The Redundancy Payments Act 2003 safeguards the right to redundancy of a worker employed under a “fixed-purpose” contract i.e. where the exact duration of the contract was incapable of being determined at the beginning. If the contract is not renewed following the fulfilling of the purpose, with the fixed-purpose contract therefore ceasing, a redundancy situation can arise.

There is already provision under Section 9(1)(b) of the Redundancy Payments Act, 1967 regarding fixed-term contracts under which a redundancy situation exists where a fixed-term of employment expires without being renewed under the same or a similar contract.

14. Can an employee be made redundant while on Maternity Leave or on Additional Maternity Leave?

No. Notice of Redundancy (included in RP50) cannot issue when a person is on Maternity Leave or indeed on Additional Maternity Leave. The Equality Authority are the experts on this and callers can be referred to them at (01) 4173333. (Lo Call –1890 24 55 45).

15. Are Maternity Leave, Additional Maternity and Parental Leave reckonable for redundancy calculation purposes?

From the 1 st March 2007 the first 26 weeks of maternity leave are fully reckonable for redundancy calculation purposes (up from 22 weeks since the 1 st of March 2006). Furthermore, in respect of all redundancies notified/declared on or after 10 th April, 2005, additional maternity leave is also reckonable. The same applies to protective leave or natal care absence within the meaning of the Maternity Protection Act 1994. Again, all this applies only to the 3 year period ending on the date of termination of employment. Absences from employment before that period (in respect of all redundancies notified/declared on or after 10 th April, 2005) are always fully reckonable.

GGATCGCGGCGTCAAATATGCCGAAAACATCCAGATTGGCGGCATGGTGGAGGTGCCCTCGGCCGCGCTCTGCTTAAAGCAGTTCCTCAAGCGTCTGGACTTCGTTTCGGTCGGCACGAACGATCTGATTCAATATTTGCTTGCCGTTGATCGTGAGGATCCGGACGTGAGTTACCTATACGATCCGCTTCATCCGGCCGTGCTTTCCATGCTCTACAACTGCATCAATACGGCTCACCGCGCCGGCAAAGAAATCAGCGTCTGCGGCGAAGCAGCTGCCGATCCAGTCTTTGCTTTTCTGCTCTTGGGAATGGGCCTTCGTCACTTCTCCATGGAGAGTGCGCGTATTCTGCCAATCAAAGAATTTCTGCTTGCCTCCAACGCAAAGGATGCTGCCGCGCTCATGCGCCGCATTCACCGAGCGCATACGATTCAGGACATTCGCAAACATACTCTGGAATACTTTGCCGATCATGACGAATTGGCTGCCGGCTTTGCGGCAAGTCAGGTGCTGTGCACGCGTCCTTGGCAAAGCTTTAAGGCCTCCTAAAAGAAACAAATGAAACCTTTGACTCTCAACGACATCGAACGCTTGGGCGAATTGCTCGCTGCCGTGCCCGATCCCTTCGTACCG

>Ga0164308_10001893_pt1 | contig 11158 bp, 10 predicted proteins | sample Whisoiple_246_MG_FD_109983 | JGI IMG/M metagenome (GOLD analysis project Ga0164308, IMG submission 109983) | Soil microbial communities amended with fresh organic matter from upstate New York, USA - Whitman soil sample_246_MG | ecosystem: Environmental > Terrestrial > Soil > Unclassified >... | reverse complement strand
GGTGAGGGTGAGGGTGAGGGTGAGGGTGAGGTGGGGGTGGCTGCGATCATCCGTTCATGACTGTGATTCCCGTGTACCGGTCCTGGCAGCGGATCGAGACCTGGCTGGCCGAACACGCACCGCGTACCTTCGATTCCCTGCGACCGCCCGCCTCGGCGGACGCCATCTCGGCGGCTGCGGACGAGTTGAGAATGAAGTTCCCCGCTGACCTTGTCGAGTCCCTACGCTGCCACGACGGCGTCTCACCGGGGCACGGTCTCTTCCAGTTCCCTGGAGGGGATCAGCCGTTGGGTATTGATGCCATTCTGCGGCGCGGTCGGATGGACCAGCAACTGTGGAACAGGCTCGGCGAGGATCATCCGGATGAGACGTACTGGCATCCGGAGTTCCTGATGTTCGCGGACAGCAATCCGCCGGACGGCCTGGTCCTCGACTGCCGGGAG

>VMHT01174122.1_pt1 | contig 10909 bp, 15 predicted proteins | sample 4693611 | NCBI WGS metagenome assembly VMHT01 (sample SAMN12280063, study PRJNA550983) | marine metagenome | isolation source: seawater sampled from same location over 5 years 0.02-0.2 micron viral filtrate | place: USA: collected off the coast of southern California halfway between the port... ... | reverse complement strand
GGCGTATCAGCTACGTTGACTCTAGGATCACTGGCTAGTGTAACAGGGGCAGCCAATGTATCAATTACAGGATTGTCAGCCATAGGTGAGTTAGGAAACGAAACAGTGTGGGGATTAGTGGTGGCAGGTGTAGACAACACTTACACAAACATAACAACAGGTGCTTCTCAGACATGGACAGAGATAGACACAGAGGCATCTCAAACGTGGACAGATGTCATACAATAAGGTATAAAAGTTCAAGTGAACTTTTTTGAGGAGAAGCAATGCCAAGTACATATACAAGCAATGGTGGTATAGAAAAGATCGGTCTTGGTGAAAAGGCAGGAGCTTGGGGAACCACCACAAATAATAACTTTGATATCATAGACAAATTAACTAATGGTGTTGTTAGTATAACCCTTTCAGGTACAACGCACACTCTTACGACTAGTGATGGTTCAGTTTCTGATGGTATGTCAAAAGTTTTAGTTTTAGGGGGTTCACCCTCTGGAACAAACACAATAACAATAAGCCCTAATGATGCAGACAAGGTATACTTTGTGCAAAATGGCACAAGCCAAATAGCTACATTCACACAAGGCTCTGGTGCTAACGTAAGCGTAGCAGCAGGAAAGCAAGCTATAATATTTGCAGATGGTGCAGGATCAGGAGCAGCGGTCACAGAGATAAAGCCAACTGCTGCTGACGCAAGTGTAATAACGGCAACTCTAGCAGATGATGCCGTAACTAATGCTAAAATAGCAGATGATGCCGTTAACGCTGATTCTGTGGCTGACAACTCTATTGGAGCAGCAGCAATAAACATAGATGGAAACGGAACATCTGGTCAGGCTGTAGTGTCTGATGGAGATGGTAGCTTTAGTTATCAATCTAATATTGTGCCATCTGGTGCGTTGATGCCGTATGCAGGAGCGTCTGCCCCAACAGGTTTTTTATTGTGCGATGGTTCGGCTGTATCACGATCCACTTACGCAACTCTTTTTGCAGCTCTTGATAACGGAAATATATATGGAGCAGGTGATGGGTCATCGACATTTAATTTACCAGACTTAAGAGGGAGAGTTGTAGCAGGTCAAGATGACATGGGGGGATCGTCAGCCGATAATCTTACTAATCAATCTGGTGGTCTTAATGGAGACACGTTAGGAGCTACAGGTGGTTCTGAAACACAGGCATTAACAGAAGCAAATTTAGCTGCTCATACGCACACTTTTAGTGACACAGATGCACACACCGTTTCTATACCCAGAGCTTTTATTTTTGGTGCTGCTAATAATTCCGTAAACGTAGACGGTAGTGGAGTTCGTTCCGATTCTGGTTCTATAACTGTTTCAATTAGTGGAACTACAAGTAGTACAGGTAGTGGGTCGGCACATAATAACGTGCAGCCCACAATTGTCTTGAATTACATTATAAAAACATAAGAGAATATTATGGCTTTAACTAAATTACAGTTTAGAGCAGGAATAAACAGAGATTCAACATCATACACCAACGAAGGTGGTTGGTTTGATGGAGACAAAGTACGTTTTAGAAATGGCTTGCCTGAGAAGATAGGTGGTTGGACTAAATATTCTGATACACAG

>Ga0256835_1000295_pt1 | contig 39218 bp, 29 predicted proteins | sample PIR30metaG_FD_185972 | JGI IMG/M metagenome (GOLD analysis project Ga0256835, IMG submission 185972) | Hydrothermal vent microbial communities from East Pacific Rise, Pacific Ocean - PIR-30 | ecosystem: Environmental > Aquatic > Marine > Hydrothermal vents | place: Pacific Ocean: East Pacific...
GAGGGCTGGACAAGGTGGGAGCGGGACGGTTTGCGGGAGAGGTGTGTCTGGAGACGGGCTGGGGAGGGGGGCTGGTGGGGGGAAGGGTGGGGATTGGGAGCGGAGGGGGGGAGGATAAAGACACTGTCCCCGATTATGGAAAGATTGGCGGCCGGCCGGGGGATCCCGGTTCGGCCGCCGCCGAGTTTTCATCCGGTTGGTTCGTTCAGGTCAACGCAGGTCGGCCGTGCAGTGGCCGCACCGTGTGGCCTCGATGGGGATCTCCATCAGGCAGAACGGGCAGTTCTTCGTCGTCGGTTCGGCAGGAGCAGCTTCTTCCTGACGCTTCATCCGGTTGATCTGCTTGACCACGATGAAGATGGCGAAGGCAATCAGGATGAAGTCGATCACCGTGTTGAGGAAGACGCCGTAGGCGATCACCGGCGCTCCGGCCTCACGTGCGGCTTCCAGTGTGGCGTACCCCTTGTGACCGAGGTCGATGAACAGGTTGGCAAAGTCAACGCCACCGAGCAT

The full 14 weeks of parental leave are fully reckonable for redundancy purposes (under the Parental Leave Act, 1998). So also is force majeure leave within the meaning of the Parental Leave Act 1998. Again, the 3 year rule referred to above applies here also.

16. Is Adoptive Leave reckonable for redundancy purposes?

Yes. Since 1 st of March 2007, the first 24 weeks of Adoptive Leave have been reckonable (20 weeks prior to that) under the Adoptive Leave Act, 1995 (as amended). The additional 16 weeks Adoptive Leave (unpaid) are also reckonable.

Again, the 3 year rule referred to above applies.

17. Is Carer’s Leave reckonable for redundancy purposes?

Yes. Carer’s Leave, up to a maximum period of 104 weeks in respect of any one care-recipient, is reckonable. Again, the 3 year rule applies – non-reckonable service applies only to the last 3 years of service. Everything before that is fully reckonable.

18. What is the position regarding the redundancy rights of Part-Time Workers?